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What China’s Power Crisis Means for the Global Economy

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Concerned about the skyrocketing oil prices? That is just a blip compared to China’s energy crisis. To understand how grave the Sino-situation is, even the government-run Global Times, stated in October that there were “some gaps that may have caused the collapse of the (northeast) power grid, which added to the regional power shortage.”

Market Commentary

By Andrew Lane | November 28, 2021

This comes at a time when energy demand is expected to spike, now that economies are recovering and winter is upon us. While coal reserves in China have been depleting, renewable sources have been producing less power than expected. The situation was further exacerbated by the Chinese government’s measures to reduce dependence on fossil fuels, in a bid to meet the target of cutting carbon emissions by 65% by 2030.

In September, regional government officials were informed that they would be held responsible if their province failed to meet the carbon reduction targets. China’s National Development and Reform Commission had reported that 20 provinces had not met their carbon reduction goals for 2021, including Guangdong and Jiangsu, which contribute over a third of the nation’s GDP.

Possible Fallout of China’s Energy Crisis

While electricity demand soars in China, coal production has been slower than expected and energy prices have more than doubled in 2021. If electricity prices were to continue rising in China, we would feel inflationary pressure across the global economy.

To deal with the situation, 20 of the nation’s 31 provinces have resorted to rationing electricity. The direct impact of this is being felt by the aluminium, cement, steel, and fertilizer industries. Chinese power suppliers have asked heavy users of electricity to reduce consumption during the daytime hours. On the other hand, the North-Eastern industrial hubs have been asked to shutter factories every few days.

The ripple effect of this may be felt in almost every sector, from cardboard box producers to ecommerce giants and from sheep farmers in Australia to automobile manufacturers in the US and Europe.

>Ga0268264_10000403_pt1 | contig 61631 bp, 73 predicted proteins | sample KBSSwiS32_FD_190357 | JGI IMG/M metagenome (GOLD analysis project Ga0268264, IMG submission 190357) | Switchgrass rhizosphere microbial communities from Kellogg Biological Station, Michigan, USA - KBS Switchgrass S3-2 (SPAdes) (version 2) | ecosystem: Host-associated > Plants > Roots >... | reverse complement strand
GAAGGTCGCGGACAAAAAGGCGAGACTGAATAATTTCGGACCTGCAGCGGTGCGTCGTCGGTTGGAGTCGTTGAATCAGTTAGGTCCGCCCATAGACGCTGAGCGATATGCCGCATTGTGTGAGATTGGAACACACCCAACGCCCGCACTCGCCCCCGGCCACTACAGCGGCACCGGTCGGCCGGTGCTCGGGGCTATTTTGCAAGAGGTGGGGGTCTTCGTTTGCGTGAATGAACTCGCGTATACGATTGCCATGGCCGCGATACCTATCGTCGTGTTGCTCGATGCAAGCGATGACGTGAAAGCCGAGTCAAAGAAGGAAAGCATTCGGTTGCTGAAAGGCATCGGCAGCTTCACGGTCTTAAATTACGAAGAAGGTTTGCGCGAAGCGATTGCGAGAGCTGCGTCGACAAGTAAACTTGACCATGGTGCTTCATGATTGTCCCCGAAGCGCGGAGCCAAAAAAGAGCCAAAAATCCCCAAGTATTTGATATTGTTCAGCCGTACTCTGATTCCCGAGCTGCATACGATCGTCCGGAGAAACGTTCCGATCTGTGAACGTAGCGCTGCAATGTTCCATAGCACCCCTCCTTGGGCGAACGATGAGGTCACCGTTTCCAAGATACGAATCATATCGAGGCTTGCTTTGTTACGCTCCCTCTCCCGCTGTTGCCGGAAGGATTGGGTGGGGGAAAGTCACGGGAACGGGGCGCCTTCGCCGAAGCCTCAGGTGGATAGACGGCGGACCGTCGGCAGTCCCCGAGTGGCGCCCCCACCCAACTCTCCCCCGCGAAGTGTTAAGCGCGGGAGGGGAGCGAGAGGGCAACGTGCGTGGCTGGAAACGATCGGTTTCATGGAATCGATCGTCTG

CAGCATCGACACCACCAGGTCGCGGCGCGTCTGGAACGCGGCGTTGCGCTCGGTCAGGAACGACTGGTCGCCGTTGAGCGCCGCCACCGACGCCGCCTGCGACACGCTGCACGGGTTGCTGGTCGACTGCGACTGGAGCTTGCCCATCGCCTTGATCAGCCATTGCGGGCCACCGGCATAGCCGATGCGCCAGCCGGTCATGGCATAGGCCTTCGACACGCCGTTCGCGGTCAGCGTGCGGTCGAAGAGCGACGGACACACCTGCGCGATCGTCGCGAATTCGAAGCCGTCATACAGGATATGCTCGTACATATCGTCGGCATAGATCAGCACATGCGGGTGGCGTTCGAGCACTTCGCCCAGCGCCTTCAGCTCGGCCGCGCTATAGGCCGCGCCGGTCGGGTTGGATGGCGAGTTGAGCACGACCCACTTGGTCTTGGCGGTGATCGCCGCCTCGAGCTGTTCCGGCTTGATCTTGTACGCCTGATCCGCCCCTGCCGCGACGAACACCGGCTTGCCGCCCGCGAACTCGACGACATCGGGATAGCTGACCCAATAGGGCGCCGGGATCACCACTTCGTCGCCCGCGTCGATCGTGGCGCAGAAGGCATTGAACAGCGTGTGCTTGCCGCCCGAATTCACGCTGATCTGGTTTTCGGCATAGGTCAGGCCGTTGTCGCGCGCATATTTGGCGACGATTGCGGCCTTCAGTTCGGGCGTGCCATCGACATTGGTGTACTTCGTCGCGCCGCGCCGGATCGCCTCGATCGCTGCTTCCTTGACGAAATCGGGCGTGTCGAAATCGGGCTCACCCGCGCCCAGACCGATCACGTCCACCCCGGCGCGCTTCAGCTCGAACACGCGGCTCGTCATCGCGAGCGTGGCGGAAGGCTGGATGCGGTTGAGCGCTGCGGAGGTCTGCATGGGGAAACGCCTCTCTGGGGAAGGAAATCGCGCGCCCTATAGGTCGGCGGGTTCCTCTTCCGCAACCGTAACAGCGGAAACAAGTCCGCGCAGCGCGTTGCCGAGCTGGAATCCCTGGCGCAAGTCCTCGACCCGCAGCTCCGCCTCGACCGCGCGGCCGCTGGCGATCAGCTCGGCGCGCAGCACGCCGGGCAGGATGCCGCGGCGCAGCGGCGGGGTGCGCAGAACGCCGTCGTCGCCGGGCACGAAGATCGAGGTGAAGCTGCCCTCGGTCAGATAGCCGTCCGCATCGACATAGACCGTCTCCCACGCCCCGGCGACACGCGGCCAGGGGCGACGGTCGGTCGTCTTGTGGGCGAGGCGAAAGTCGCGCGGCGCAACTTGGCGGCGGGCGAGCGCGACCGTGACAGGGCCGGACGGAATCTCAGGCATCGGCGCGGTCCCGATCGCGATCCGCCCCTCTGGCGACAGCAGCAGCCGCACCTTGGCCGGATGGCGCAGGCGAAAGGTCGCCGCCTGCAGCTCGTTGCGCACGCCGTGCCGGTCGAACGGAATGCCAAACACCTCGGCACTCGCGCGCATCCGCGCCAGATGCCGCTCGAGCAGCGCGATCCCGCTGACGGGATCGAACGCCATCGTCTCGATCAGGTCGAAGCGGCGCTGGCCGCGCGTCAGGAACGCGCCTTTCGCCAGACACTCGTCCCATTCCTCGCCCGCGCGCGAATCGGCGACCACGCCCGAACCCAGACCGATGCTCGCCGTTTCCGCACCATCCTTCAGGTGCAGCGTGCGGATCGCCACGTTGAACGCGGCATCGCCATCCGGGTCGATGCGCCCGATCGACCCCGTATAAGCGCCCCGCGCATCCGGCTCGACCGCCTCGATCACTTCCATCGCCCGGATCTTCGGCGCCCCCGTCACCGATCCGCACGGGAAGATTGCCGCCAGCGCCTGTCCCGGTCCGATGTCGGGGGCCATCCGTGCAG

Citigroup’s vulnerability index shows that exporters to China, especially those that supply inputs for the country’s manufacturing sector, are especially at risk due to the weakening Chinese recovery. Major trading partners, including Germany and Australia, are particularly concerned about a slowdown.

In mid-October, both Nomura and Goldman Sachs reduced their economic growth predictions for China. In fact, Goldman Sachs warned that the country could be looking at a 0.2% contraction in Q4 2021. If this forecast plays out, global economic recovery from the pandemic-led slowdown could also be at risk.

The Silver Lining

Many reports project the worsening of semiconductor shortages and supply chain woes. However, even the gravest of situations come with some silver lining. Take the pandemic for instance. We saw great advancements in cloud, ecommerce, and communication technologies. We also saw stocks and commodities hitting record highs. So, what’s the silver lining here.

With the rising demand for energy grabbing headlines, the focus on power stocks is likely to remain, at least through the winter months. The sentiment for these stocks across the globe remains positive, as can be seen in the Acuity Trading Dashboard.

There’s also been some positive momentum in cooperation between the two largest economies in the world. After being at loggerheads over trade, technology, and human rights, US and China may cooperate to transition to green technologies to address the climate crisis. Although China has temporarily increased coal production, the Chinese government has expressed its commitment to speed up green solutions to meet rising energy demand.

This bodes well for companies focusing on green technologies. The sentiment for these stocks is also positive, as per the Acuity Trading Dashboard.

Companies supplying components to energy producers could continue to benefit, lending upside to their stocks. However, be it coal, natural gas, or renewable energy production, the bigger players could remain the beneficiaries of the energy crisis.

Leading aluminium makers are also poised to benefit. Some of the biggest names in the sector, like US-based Alcoa and the Norwegian Norsk Hydro, recently reported their quarterly results well ahead of Street expectations, benefiting from elevated metal and alumina prices. Steel and some other metals have been performing well. Moreover, several analysts, including Pinakin Parekh of JPMorgan, believe commodities are in a super cycle.

Also, let’s not forget that all these uncertainties support demand for cryptos. The market cap leaders, Bitcoin and Ethereum, have already delivered a steep rise of around 95% and 458% year to date, the sentiment for smaller coins is positive.

The world was looking at China to lead the global economy out of the pandemic-led recession. Meanwhile, China has been facing a resurgence of covid-19 cases, devastating floods, rising commodity prices and acute energy shortages. But let’s not forget, this is China we’re talking about. The Chinese government has more weapons in their arsenal. For starters, they still have leeway to cut interest rates, something that the People’s Bank of China has not done since early 2020.  The government is still in a position to take aggressive measures to stimulate growth should it need.

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